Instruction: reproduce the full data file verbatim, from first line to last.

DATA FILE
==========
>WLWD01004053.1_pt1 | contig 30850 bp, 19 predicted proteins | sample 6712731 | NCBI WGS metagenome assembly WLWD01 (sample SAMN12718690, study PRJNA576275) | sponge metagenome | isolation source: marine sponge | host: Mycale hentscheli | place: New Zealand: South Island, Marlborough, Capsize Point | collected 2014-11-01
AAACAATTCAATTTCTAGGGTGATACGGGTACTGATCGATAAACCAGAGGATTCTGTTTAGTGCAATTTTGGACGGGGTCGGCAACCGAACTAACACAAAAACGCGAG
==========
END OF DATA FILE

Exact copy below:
>WLWD01004053.1_pt1 | contig 30850 bp, 19 predicted proteins | sample 6712731 | NCBI WGS metagenome assembly WLWD01 (sample SAMN12718690, study PRJNA576275) | sponge metagenome | isolation source: marine sponge | host: Mycale hentscheli | place: New Zealand: South Island, Marlborough, Capsize Point | collected 2014-11-01
AAACAATTCAATTTCTAGGGTGATACGGGTACTGATCGATAAACCAGAGGATTCTGTTTAGTGCAATTTTGGACGGGGTCGGCAACCGAACTAACACAAAAACGCGAG